Last week, a group of veiled, anonymous students roamed the halls of campus, posting unapproved fliers that read “This poster is still illegal.” While these students were not members of the Undergraduate Government of Boston College (UGBC), at least as far as we are aware, they were directly commenting on an issue that still affects every student on this campus and one that UGBC has prioritized in addressing: the lack of free expression rights that BC students have outside of the classroom.
In policy terms, this means that individual students who are not a part of a recognized student organization (SO) are still not even able to apply to post a flier, book a room, hang a banner, bring in a speaker to discuss a certain issue, or host a demonstration on campus. These rights are given only to SO’s, which are only allowed to exist if their mission “promotes that of Boston College’s.”
Earlier this summer, UGBC was notified that our recommendations to BC’s free expression policies, which were supported nearly unanimously by the Student Assembly, were not implemented in the new student guide. This means that the issue of free expression, which in recent years has most acutely affected students who advocate for issues such as climate protection, LGBTQ equality, and racial equality, continues to be a problem. Last week’s flier protest and an accompanying editorial in this paper prove that this issue remains salient on our campus. While we are still advocating for more substantive, long-term policy changes, we in UGBC recognize the need for immediate action and would like to announce new services to help students navigate existing policies. Here are three of them:
The Ten-Student Service: As individual students are not allowed to apply for a demonstration, UGBC will make itself available as a resource. If ten individual students sign our demonstration form, available here, we will meet with them within 48 hours to discuss applying for a demonstration for them.
Free Expression Reporting Form: By creating a means in which BC community members can report incidents in which they feel their ability to express themselves has been curtailed, UGBC is doing two things. First, we are responding to the reality that students currently have no outlet to appeal decisions related to free expression. By reporting their incident in this form, UGBC can support them in advocating for a reversal of the decision in various ways. Second, UGBC will now be able to document incidents and concerns as a means to track patterns, and to eventually create policy changes that address the restrictions on free expression in our community.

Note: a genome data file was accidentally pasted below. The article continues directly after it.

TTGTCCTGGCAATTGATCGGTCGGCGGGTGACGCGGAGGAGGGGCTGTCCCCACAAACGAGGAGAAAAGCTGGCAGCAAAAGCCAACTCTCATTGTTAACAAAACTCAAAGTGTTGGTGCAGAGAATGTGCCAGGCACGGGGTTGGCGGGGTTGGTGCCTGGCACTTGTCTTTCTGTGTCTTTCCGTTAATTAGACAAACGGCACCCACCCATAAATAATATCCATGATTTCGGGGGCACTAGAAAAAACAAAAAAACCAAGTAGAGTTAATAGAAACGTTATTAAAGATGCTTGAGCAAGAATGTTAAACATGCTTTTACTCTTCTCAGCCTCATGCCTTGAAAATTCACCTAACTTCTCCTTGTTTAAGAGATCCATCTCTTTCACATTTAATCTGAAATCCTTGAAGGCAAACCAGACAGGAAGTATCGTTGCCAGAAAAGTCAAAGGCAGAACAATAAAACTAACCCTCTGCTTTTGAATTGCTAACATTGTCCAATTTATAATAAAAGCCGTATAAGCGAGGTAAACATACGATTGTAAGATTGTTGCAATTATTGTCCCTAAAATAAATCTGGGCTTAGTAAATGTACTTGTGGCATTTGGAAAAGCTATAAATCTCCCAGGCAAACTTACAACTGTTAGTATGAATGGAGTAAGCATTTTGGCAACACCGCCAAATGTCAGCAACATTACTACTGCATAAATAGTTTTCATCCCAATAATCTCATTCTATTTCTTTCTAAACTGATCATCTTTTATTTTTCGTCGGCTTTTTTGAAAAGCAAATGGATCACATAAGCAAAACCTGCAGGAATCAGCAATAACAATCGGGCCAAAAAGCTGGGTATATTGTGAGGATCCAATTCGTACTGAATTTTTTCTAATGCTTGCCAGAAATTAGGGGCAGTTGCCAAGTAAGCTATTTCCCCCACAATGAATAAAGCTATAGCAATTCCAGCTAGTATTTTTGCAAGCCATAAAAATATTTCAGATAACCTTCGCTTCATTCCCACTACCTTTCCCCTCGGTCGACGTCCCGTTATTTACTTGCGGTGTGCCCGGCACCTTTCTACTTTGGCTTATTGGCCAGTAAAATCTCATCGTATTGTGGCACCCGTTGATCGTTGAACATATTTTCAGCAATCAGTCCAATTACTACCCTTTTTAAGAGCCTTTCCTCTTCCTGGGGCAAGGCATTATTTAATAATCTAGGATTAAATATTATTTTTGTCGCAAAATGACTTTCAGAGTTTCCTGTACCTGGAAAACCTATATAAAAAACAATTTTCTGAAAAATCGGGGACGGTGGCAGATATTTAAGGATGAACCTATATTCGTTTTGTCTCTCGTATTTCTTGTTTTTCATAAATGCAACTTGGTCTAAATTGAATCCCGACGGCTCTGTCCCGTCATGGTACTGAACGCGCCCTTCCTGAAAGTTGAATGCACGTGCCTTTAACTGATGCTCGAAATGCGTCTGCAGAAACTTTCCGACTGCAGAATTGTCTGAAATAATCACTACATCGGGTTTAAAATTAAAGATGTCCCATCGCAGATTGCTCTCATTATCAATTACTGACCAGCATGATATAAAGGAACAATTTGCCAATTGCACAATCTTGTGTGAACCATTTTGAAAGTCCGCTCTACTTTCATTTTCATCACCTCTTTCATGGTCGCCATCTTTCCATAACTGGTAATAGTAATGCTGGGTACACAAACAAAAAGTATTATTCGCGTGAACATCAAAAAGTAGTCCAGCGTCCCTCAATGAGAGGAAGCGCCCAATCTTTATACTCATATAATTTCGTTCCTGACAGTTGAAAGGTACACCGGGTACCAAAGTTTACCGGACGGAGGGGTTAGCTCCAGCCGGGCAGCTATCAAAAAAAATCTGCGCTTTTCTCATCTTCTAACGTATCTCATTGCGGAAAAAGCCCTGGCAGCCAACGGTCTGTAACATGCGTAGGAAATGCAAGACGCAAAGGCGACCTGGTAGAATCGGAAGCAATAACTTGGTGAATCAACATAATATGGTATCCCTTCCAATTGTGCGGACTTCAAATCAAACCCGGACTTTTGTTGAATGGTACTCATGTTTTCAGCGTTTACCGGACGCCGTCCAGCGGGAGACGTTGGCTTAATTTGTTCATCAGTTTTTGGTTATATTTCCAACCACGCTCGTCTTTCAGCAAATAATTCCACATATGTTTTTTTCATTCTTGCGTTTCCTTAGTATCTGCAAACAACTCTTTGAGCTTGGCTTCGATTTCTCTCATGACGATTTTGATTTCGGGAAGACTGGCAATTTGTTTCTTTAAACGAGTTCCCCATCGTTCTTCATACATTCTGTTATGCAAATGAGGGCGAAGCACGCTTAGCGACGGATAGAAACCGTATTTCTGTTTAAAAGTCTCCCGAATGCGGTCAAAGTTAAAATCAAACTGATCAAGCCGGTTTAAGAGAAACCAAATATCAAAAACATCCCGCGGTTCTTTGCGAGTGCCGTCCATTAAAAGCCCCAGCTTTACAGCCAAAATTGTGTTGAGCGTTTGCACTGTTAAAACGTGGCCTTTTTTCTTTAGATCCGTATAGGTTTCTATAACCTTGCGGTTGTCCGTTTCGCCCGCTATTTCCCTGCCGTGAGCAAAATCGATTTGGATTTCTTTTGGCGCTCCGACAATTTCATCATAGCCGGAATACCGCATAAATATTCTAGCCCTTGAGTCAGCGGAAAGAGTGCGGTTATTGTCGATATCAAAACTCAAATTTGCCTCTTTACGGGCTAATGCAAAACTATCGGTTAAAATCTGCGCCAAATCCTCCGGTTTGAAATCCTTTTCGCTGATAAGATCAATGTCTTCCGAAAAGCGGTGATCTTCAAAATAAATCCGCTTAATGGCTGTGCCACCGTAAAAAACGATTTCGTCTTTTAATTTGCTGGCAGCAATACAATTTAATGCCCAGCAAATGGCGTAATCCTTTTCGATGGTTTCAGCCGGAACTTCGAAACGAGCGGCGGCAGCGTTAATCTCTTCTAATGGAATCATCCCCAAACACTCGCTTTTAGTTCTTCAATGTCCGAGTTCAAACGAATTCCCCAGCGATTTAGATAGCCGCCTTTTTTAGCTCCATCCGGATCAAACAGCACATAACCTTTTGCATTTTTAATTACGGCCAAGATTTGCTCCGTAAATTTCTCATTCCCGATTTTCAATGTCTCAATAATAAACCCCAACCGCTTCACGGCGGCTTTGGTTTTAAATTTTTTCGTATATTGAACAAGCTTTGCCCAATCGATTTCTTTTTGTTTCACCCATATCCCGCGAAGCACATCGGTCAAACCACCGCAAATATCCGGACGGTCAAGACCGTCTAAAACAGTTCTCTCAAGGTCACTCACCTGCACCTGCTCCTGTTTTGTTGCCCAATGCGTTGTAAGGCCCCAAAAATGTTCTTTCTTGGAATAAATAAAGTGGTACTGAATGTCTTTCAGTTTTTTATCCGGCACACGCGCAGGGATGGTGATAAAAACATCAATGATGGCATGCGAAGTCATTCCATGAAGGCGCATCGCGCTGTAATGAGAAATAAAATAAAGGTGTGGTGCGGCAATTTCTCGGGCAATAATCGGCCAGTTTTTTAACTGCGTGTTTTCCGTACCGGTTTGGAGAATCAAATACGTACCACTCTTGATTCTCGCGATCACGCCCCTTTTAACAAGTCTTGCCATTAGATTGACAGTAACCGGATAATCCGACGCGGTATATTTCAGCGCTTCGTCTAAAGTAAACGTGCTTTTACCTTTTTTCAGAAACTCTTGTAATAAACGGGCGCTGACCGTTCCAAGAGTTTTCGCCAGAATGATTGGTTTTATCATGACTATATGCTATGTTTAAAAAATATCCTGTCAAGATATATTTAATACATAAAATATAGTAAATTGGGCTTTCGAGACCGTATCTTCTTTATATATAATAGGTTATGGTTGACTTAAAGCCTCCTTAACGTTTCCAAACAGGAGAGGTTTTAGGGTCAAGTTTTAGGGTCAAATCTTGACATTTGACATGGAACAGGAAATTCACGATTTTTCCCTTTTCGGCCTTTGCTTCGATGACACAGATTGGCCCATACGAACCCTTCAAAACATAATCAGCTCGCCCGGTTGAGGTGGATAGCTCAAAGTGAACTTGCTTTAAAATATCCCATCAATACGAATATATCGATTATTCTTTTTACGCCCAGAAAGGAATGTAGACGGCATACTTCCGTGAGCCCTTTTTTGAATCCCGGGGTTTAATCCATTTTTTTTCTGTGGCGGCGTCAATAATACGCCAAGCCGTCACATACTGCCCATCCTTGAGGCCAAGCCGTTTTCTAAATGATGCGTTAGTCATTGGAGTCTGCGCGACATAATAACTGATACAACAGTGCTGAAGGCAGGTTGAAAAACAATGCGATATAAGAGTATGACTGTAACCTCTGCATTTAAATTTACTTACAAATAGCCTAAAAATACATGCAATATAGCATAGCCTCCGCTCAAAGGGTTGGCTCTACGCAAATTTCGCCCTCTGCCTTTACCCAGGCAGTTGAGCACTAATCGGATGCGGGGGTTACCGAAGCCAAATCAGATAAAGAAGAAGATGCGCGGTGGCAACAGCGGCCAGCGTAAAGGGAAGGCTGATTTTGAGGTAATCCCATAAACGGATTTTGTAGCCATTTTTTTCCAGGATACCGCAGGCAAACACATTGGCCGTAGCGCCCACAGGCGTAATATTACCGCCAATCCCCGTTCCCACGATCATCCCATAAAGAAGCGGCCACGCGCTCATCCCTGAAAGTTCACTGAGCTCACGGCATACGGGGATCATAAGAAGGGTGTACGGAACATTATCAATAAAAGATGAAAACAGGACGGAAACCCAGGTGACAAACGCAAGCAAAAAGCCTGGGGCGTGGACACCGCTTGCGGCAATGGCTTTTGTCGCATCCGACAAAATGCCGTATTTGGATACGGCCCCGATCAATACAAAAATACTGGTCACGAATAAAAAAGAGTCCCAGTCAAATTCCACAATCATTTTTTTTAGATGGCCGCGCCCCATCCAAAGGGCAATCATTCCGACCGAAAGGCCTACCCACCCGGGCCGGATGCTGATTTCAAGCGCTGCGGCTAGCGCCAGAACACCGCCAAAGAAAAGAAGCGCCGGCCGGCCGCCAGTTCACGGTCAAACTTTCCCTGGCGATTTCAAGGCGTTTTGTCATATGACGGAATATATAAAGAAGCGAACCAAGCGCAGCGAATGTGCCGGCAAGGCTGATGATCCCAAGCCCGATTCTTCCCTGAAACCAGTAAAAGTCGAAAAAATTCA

The Incubator Phase: As the only way to gain expression rights is by becoming a SO, we need to make sure that as many SO’s can be recognized as possible. UGBC is currently in the process of advocating for the “incubator phase,” which would give SO’s who would otherwise have been rejected for various reasons, including administrative and financial reasons, the opportunity to have expression rights. While groups in this phase will not receive funding from the university, they will have the chance to express themselves. We are hopeful this policy can be ready for the second semester.
From the beginning, our administration has promised to make free expression a priority—we stand even more committed to that promise six months after inauguration. We also understand that these short-gap services do not rise to the level of a sensible, comprehensive free expression policy. Nevertheless, as we continue to meet with administrators weekly to find common ground, we want to do all that we can to help students navigate existing policies. Moving forward, we invite all students to stop by our open general meetings on Sundays at 6:30PM in Fulton 511 and our office hours in Carney 106. And of course, we encourage any member of the BC community to reach out to us at [email protected] or [email protected]
The 2015-2016 Executive Council of the
Undergraduate Government of Boston College
Thomas Napoli, President
Olivia Hussey, Executive Vice President
Afua Laast, VP of Diversity and Inclusion
Sloan Renfro, VP of Student Initiatives
Russell Simons, VP of Student Organizations
Nick Crain, VP of Financial Affairs
Cindy Chen, VP of Communications
Jono Keedy, Co-Director of ULA
Karryn Christiansen, Co-Director of ULA
Featured Image by Carolyn Freeman / Heights Editor